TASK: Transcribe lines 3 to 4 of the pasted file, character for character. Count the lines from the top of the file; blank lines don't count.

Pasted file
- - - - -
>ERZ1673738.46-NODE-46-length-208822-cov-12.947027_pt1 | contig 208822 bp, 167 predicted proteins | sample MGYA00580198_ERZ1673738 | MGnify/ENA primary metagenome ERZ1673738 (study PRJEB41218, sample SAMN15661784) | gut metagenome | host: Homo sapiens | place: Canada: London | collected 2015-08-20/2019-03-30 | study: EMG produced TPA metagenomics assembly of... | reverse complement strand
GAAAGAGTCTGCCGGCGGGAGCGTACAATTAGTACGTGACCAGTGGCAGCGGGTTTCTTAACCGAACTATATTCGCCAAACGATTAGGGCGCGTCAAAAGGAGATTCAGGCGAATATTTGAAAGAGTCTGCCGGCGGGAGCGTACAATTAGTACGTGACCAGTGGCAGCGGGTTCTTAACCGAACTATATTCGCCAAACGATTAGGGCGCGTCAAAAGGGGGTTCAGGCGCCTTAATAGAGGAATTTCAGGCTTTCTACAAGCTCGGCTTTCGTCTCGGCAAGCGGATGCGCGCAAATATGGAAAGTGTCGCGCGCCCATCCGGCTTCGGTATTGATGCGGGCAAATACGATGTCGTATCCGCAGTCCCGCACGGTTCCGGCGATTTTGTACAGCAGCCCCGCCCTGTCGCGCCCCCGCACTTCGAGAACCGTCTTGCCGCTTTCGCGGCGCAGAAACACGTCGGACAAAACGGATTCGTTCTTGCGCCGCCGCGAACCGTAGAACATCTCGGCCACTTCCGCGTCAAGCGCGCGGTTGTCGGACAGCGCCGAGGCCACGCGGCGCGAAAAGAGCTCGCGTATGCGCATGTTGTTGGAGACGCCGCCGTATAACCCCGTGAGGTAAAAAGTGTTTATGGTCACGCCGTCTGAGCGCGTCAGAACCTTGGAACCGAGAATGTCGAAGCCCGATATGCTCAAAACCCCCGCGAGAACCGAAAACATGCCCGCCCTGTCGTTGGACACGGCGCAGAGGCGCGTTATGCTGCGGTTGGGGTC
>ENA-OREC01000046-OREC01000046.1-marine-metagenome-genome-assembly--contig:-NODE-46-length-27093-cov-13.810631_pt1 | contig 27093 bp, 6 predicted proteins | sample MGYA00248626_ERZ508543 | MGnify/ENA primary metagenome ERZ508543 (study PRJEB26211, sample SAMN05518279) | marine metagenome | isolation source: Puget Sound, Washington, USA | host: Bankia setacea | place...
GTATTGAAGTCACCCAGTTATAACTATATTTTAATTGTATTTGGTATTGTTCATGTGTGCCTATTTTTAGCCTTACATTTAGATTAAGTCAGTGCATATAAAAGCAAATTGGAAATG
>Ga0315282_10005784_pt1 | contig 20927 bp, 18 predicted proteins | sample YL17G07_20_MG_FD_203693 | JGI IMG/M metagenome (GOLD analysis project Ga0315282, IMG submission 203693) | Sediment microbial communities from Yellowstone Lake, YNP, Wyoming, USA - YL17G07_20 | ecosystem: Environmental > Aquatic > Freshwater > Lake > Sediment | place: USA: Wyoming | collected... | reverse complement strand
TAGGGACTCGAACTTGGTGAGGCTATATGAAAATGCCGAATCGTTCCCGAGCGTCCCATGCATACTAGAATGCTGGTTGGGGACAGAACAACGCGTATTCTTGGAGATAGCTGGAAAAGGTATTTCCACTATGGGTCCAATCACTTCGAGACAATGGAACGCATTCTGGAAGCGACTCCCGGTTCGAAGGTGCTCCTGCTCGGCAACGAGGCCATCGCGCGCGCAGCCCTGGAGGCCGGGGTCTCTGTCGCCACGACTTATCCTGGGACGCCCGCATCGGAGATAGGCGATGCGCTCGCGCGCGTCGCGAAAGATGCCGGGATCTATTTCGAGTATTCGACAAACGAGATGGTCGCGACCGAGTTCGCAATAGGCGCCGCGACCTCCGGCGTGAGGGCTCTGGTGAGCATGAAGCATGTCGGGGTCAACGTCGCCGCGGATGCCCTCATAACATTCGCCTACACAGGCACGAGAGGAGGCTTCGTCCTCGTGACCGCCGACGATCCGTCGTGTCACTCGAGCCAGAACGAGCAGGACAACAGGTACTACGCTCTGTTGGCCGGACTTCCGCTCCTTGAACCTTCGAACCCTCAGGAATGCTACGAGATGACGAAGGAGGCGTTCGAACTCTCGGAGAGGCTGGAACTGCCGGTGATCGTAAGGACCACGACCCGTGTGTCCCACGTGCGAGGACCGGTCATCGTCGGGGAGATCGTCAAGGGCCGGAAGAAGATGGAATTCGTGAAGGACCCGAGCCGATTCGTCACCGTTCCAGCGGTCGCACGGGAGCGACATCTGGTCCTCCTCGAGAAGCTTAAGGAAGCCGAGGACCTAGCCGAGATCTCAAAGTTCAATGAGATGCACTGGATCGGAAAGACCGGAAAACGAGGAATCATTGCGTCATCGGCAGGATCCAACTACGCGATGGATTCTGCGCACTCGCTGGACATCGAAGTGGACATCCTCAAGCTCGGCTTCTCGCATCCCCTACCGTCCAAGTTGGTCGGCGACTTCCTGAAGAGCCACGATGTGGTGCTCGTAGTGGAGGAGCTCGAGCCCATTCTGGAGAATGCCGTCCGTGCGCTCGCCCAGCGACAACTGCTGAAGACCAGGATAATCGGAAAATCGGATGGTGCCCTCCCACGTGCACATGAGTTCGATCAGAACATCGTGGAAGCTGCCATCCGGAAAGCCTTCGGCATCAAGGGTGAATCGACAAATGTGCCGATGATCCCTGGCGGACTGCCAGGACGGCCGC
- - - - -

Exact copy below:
>ENA-OREC01000046-OREC01000046.1-marine-metagenome-genome-assembly--contig:-NODE-46-length-27093-cov-13.810631_pt1 | contig 27093 bp, 6 predicted proteins | sample MGYA00248626_ERZ508543 | MGnify/ENA primary metagenome ERZ508543 (study PRJEB26211, sample SAMN05518279) | marine metagenome | isolation source: Puget Sound, Washington, USA | host: Bankia setacea | place...
GTATTGAAGTCACCCAGTTATAACTATATTTTAATTGTATTTGGTATTGTTCATGTGTGCCTATTTTTAGCCTTACATTTAGATTAAGTCAGTGCATATAAAAGCAAATTGGAAATG